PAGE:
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The difference between life... and a cold, hungry, death for our wildlife.



Did you notice the apple tree on Garleigh Road in the Autumn? It seemed such a shame that all the apples had been allowed to fall, and lie rotting on the ground. So I was very heartened this afternoon, to see many birds feasting on these fruits! Dozens of very hungry and cold blackbirds.



Trees and hedges are of huge importance to our wildlife.


Hedges provide vitally important protection, and food, for wildlife. A great many people have been telling me that they find it upsetting to see the great big machinery hacking back hedges when the berries are still on, depriving our wildlife of vital nutrition and shelter.

Hedges should not be pruned until late winter or early spring so that wildlife can take advantage of the insects and fruits provided during the winter months.

In the first spring, cut shrubs back to 45-60 cm (18-25 in) above the ground. This encourages bushy growth. The Wildlife Trust.


Trees and hedges are vital parts of the environment for wildlife, not just birds. If you are interested in planting hedges for birds, there is lots of information to help you choose the right plants to help the most creatures.


When to trim native hedges

Don't prune soon! If you live in the countryside you may have noticed that some hedgerows are cut after harvest, in late summer or early autumn, but this can be really harmful for birds.

Cutting between March and September may disturb nesting birds, and cutting after harvest seriously reduces berries available to overwintering birds that rely on this food source, such as fieldfare and redwing.

If you want to help out our feathery and furry friends, trim your hedge in February or March. A winter cut is also great for the hedge itself as the trees and shrubs are dormant so a shape-up won't stress them out. The Woodland Trust.


Let's try to get the message out - we should trim our hedges in February or March, not in the autumn when vital berries are still available for our wildlife!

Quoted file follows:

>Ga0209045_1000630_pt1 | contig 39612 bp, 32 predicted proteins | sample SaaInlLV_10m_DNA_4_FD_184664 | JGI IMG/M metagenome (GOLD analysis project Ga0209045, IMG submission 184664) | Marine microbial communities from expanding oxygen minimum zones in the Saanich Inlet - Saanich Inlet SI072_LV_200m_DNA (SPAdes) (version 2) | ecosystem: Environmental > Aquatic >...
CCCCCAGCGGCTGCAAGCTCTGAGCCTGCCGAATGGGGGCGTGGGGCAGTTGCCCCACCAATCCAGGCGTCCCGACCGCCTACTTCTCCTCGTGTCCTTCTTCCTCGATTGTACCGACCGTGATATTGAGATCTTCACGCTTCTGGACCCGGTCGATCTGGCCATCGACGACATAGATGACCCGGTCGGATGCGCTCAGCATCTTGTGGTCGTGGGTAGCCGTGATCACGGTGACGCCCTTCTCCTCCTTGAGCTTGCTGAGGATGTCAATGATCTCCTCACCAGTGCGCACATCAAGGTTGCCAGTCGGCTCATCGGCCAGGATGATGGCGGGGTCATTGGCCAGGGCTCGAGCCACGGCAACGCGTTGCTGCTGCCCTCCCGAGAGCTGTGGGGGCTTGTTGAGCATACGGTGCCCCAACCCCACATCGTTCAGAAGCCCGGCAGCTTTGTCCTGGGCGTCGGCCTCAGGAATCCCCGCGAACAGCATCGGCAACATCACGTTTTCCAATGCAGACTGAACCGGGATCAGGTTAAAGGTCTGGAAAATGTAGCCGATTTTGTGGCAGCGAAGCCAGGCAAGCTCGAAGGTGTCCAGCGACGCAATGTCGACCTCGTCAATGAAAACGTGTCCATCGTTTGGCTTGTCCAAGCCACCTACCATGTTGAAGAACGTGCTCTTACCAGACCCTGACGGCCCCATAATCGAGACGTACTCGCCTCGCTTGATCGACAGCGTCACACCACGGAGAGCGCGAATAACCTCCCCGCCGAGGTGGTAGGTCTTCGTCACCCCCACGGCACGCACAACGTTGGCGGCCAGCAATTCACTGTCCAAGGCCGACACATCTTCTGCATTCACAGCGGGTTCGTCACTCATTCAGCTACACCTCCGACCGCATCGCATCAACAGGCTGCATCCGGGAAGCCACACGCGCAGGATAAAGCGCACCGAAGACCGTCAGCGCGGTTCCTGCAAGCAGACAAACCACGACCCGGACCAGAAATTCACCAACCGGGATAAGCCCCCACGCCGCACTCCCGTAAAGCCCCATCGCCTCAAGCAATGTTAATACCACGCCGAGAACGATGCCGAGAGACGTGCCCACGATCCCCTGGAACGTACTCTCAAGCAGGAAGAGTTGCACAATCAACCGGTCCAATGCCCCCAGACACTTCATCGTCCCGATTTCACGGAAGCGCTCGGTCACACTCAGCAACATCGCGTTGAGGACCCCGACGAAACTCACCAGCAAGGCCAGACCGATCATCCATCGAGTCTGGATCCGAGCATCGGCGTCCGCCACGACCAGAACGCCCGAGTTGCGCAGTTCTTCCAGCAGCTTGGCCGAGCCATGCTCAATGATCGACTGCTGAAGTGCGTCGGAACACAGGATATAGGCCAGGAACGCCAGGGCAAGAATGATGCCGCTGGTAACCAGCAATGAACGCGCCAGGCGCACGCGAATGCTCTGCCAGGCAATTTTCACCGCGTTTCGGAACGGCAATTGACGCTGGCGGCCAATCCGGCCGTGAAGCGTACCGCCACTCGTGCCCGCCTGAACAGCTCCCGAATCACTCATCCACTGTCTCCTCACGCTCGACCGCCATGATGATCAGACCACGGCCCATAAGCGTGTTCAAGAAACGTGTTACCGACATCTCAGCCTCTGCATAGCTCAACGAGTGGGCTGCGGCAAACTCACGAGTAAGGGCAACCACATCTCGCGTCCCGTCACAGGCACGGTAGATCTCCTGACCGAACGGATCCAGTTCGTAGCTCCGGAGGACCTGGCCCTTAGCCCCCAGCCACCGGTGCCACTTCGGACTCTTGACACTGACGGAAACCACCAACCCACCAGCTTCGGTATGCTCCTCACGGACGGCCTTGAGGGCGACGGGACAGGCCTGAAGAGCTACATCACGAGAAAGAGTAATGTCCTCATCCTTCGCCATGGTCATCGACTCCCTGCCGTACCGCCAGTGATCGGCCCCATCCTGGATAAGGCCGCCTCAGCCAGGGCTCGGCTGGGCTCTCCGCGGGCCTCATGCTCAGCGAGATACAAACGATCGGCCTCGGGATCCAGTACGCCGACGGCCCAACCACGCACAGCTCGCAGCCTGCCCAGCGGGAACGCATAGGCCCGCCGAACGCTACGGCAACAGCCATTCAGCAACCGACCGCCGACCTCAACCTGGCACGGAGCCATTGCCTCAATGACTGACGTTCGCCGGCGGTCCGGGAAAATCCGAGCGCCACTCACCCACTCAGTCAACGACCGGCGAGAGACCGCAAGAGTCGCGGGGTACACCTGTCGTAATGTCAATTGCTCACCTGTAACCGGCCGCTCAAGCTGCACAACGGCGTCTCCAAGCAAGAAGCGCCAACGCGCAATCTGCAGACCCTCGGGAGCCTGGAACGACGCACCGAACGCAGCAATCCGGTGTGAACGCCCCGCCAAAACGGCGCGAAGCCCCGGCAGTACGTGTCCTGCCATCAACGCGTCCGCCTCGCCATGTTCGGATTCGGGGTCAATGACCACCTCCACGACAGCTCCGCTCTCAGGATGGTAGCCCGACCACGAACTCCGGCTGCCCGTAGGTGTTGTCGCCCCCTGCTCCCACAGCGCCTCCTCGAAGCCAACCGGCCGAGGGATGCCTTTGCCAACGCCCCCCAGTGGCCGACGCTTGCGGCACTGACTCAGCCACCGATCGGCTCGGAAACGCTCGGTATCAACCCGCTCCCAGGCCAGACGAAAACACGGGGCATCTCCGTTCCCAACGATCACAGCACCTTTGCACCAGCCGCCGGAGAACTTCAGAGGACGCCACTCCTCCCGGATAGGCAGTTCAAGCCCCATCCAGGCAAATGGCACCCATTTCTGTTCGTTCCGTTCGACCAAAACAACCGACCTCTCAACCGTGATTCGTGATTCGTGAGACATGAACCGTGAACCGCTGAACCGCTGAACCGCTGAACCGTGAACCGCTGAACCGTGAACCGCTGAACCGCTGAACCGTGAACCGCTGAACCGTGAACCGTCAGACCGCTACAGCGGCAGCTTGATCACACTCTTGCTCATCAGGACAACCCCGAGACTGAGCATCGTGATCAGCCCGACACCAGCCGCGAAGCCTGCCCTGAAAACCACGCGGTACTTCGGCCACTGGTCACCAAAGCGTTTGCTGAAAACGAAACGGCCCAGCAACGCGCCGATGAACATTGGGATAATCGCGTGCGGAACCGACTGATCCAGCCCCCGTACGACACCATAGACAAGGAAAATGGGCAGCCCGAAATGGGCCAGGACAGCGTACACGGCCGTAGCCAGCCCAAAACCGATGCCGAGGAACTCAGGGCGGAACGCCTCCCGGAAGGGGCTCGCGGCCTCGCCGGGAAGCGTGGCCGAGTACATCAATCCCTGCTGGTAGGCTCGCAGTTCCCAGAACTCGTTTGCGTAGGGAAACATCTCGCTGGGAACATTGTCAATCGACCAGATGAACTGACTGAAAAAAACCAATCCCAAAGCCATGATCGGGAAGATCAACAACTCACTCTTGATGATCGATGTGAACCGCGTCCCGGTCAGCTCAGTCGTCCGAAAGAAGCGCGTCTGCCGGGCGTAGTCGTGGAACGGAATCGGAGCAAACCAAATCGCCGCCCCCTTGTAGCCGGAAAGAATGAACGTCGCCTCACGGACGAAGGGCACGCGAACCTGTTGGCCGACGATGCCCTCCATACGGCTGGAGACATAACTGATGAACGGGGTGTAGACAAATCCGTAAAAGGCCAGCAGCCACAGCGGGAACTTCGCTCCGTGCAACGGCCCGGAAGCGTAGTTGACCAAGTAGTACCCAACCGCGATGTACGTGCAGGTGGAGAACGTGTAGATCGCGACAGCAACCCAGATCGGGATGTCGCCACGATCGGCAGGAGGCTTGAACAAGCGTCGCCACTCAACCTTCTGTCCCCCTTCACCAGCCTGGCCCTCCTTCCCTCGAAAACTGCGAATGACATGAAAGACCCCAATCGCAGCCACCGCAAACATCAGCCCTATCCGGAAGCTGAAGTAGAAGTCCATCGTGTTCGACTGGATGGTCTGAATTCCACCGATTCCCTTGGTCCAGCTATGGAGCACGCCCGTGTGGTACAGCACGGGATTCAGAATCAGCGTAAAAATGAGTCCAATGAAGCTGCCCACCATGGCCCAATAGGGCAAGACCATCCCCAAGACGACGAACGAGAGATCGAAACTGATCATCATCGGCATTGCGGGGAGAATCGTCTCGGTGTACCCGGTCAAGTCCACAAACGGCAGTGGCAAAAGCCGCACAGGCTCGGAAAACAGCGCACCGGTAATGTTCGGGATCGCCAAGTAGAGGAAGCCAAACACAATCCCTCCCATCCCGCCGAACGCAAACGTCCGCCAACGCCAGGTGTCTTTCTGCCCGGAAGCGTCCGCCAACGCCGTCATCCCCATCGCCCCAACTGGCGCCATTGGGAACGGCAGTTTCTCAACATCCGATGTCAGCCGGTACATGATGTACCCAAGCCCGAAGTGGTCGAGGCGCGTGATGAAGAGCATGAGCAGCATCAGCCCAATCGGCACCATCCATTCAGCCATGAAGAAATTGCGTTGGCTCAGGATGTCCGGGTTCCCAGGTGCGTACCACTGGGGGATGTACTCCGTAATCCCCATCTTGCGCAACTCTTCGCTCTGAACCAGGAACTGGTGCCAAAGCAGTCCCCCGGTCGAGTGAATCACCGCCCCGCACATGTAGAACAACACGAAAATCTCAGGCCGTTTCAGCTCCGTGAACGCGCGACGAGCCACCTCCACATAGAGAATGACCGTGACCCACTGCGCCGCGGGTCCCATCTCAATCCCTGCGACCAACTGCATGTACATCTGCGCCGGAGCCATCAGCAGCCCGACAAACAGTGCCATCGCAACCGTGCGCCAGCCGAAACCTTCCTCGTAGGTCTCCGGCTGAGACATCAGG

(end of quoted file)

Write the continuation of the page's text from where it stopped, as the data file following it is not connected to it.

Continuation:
Picture credit: BBC


Have you thought about planting a hedge in your garden?

Planting hedges instead of using fences and walls allows wildlife to travel and find food and shelter more easily, and means a bigger range of habitats in your garden! The Wildlife Trust.


Suitable hedge plants include beech, hornbeam, hawthorn, field maple, blackthorn, and holly. If you also grow rambling plants next to the hedging and allow them to grow over and through, this will also provide shelter and food. Good choices of rambling plants are honeysuckle, wild rose, and brambles. Also, your hedge will look and smell stunning with these plants in it!


BBC Gardeners World: Best Plants for a Wildlife Hedge

A mixed hedgerow is typically found lining winding country roads, or serving as a boundary on farmland. However, there's no reason why you shouldn't recreate this valuable habitat in your garden. A mixed native hedge provides flowers for pollinators, leaves for caterpillars and fruit or nuts for birds and small mammals, not to mention shelter for a huge range of species. You can make it better still by adding climbing plants such as honeysuckle to clamber through the hedge, and plant spring-flowering foxgloves, cowslips and sweet violets at the base. You'll have wildlife queuing up to take up residence in your garden.


PS I did ask Northumberland County Council why they do not leave hedge-cutting until February or March. They replied that:


At NCC, we undertake hedge cutting during our winter works period - October to February. This is the only time we have capacity to do the work, because we are not cutting grass during the winter. This ties in with the RSPB guidance which is to avoid hedge-cutting from March to August.


Verges are cut during June & July, this is the time when the grass has stopped growing at it's spring rate (when it grows extremely fast). Long grass can cause visibility problems for motorists at junctions and on bends in the road. Cyclists can be pushed away from the side of the road if grass flops onto the highway and pedestrians can be forced onto the highway if the grass is too long to walk on. These are the safety elements of this work. From a verge management side, we must keep on top of the never-ending issue of self set trees becoming established in the verge and creating bigger problems in the future.


Large machines are used for both of these activities in most cases, this if for efficiency reasons. NCC Local Services Team.






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